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men of the same manner. It is one of that class of compositions which Mrs. Osgood has made almost exclusively her own. Had I seen it without her name, I should have had no hesitation in ascribing it to her; for there is no other person-in America certainly--who does anything of a similar kind with anything like a similar piquancy.

The point of this poem, however, might have been sharpened, and the polish increased in lustre, by the application of the emory of brevity. From what the lover says much might well have been omitted; and I should have preferred leaving out altogether the autorial comments; for the story is fully told without them. The “Why do you weep?" "Why do you frown ?" and "Why do you smile?” supply all the imagination requires; to supply more than it requires, oppresses and offends it. Nothing more deeply grieves it—or more vexes the true taste in general, than hyperism of any kind. In Germany, Wohlgeborn is a loftier title than Edelgeborn; and in Greece, the thrice-victorious at the Olympic games could claim a statue of the size of life, while he who had conquered but once was entitled only to a colossal one.

The English collection of which I speak was entitled “A Wreath of Wild Flowers from New England.” It met with a really cordial reception in Great Britain--was favorably noticed by the “Literary Gazette," " Times,” “ Atlas,” “Monthly Chronicle," and especially by the “Court Journal," "The Court and Ladies' Magazine," “ La Belle Assemblée,” and other similar works. “We have long been familiar," says the high authority of the “ Literary Gazette," " with the name of our fair author. .... Our expectations have been fulfilled, and we have here a delightful gathering of the sweetest of wild flowers, all looking as fresh and beautiful as if they had grown in the richest of English pasture in place of having been 'nursed by the cataract.' True, the wreath might have been improyed with a little more care-a trifling attention or two paid to the formation of it. A stalk here and there that obtrudes itself between the bells of the flowers, might have become so interwoven as to have been concealed, and the whole have looked as if it had grown in that perfect and beautiful form. Though, after all, we are perhaps too chary; for in Nature every leaf is not ironed out to a form, nor propped up with a wiry precision, but blown and ruffled by the

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refreshing breezes, and looking as careless and easy and upaffected as a child that bounds along with its silken locks tossed to and fro just as the wind uplifts them. Page after page of this volume have we perused with a feeling of pleasure and admiration.” The "Court Journal” more emphatically says:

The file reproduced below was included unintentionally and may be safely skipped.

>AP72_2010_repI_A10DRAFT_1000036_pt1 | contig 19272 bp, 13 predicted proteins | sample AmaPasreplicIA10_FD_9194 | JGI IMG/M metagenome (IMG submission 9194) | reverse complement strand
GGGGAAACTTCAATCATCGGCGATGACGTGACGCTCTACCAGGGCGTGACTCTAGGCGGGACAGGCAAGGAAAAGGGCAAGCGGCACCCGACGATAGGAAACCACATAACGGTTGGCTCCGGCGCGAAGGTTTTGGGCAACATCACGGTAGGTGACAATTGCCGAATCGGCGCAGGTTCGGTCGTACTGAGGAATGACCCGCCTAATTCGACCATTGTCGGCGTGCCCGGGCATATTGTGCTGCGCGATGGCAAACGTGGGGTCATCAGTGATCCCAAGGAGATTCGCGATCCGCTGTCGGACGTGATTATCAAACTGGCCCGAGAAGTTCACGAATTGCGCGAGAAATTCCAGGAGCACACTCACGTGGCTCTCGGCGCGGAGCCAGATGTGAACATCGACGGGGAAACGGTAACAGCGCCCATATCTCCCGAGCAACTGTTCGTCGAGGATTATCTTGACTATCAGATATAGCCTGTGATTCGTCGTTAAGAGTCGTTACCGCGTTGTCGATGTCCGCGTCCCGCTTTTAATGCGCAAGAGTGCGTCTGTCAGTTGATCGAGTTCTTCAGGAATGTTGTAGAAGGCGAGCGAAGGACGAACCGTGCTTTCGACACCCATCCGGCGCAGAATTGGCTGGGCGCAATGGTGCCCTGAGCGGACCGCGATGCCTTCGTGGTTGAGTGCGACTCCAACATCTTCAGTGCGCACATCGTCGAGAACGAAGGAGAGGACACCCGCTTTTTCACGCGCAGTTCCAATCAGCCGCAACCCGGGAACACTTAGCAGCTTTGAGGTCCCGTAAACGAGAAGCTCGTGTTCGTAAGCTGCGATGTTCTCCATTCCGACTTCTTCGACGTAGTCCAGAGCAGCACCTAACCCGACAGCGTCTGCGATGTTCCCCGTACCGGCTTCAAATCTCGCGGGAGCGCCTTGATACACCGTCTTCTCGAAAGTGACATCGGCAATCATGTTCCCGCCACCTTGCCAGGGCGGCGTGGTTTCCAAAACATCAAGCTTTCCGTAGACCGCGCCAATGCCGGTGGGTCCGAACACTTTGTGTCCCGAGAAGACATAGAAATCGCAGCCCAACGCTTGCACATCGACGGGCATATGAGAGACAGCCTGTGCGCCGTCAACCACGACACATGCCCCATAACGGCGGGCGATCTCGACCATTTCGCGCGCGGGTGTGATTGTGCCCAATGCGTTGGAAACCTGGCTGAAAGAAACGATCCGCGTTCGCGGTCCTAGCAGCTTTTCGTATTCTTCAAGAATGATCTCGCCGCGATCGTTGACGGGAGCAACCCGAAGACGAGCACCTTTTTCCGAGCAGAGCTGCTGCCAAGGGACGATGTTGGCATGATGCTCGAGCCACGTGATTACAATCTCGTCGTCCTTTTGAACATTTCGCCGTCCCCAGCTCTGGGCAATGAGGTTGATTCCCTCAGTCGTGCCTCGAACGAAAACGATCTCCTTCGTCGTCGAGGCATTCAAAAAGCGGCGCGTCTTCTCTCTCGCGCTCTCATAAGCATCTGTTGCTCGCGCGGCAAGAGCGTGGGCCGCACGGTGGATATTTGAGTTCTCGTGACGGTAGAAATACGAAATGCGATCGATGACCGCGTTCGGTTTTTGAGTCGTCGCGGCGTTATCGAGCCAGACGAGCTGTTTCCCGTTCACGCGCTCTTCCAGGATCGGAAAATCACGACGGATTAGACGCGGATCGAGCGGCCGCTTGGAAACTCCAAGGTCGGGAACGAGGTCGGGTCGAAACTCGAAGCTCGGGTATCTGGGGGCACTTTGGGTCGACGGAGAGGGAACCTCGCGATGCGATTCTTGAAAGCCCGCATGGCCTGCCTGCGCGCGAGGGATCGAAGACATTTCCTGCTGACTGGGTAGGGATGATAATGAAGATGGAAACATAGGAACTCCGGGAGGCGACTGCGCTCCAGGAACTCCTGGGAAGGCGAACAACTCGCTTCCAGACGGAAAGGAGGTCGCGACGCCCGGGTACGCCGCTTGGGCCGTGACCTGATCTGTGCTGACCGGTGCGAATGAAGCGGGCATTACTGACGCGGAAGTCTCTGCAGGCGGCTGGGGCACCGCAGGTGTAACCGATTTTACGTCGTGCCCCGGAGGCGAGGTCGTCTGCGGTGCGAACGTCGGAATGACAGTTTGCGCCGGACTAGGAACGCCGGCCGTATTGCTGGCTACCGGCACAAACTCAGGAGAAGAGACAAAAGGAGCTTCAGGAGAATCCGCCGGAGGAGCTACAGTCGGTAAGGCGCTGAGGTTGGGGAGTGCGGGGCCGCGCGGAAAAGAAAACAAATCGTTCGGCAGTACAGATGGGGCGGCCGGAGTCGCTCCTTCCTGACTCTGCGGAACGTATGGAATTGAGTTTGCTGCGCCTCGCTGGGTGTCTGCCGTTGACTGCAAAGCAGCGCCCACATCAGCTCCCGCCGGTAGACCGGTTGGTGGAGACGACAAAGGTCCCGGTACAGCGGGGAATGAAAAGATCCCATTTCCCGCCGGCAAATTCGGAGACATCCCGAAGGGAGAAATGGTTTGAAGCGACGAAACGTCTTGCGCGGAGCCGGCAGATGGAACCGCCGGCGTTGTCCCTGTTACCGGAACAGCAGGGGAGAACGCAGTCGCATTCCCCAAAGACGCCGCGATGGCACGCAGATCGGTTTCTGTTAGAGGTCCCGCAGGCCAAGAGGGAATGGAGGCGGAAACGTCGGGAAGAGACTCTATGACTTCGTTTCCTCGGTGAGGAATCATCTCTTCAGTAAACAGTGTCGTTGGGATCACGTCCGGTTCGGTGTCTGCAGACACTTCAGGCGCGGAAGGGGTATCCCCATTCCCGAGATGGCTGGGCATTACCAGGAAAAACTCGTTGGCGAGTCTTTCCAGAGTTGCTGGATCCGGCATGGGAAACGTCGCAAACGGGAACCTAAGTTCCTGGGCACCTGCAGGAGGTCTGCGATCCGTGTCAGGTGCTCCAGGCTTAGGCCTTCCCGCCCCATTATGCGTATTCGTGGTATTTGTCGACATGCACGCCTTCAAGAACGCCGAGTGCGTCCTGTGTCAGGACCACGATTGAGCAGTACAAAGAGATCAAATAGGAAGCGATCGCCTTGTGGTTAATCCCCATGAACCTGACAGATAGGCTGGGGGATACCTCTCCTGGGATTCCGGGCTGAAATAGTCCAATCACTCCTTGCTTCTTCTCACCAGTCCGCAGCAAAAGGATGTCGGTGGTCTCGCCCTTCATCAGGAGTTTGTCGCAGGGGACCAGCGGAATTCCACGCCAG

" Her wreath is one of violets, sweet-scented, pure and modest; so lovely that the hand that wove it should not neglect additionally to enrich it by turning her love and kindness to things of larger beauty. Some of the smaller lyrics in the volume are perfectly beautiful-beautiful in their chaste and exquisite simplicity and the perfect elegance of their composition." In fact, there was that about “The Wreath of Wild Flowers"—that inexpressible grace of thought and manner -which never fails to find ready echo in the hearts of the aristocracy and refinement of Great Britain ;-and it was here especially that Mrs. Osgood found welcome. Her husband's merits as an artist had already introduced her into distinguished society, (she was petted, in especial, by Mrs. Norton and Rogers,) but the publication of her poems had at once an evidently favorable effect upon his fortunes. His pictures were placed in a most advantageous light by her poetical and conversational ability.

Messrs. Clarke and Austin, of New York, have lately issued another, but still a very uncomplete collection of “ Poems by Frances S. Osgood.” In general, it includes by no means the best of - her works. “The Daughter of Herodias”-one of her longest compositions, and a very noble poem, putting me in mind of the best efforts of Mrs. Hemans—is omitted :-it is included, however, in the last edition of Doctor Griswold's “ Poets and Poetry of America.” In Mrs. C. and A.'s collection there occur, too, very many of those half sentimental, half allegorical compositions of which, at one period, the authoress seemed to be particularly fondfor the reason, perhaps, that they afforded her good opportunity for the exercise of her ingenuity and epigrammatic talent :no poet, however, can admit them to be poetry at all. Still, the volume contains some pieces which enable us to take a new view of the powers of the writer. A few additional years, with their inevitable sorrow, appear to have stirred the depths of her heart. We see less of frivolity-less of vivacity--more of tenderness earnestness--even passion--and far more of the true imagination

as distinguished from its subordinate, fancy. The one prevalent trait, grace, alone distinctly remains. “ The Spirit of Poetry," "To Sybil," " The Birth of the Callitriche," and "The Child and its Angel-Playmate," would do honor to any of our poets. “She Loves Him Yet,” nevertheless, will serve, better than either of these poems, to show the alteration of manner referred to. It is not only rythmically perfect, but it evinces much originality in its structure. The verses commencing, “ Yes, lower to the level,” are in a somewhat similar tone, but are more noticeable for their terse energy of expression.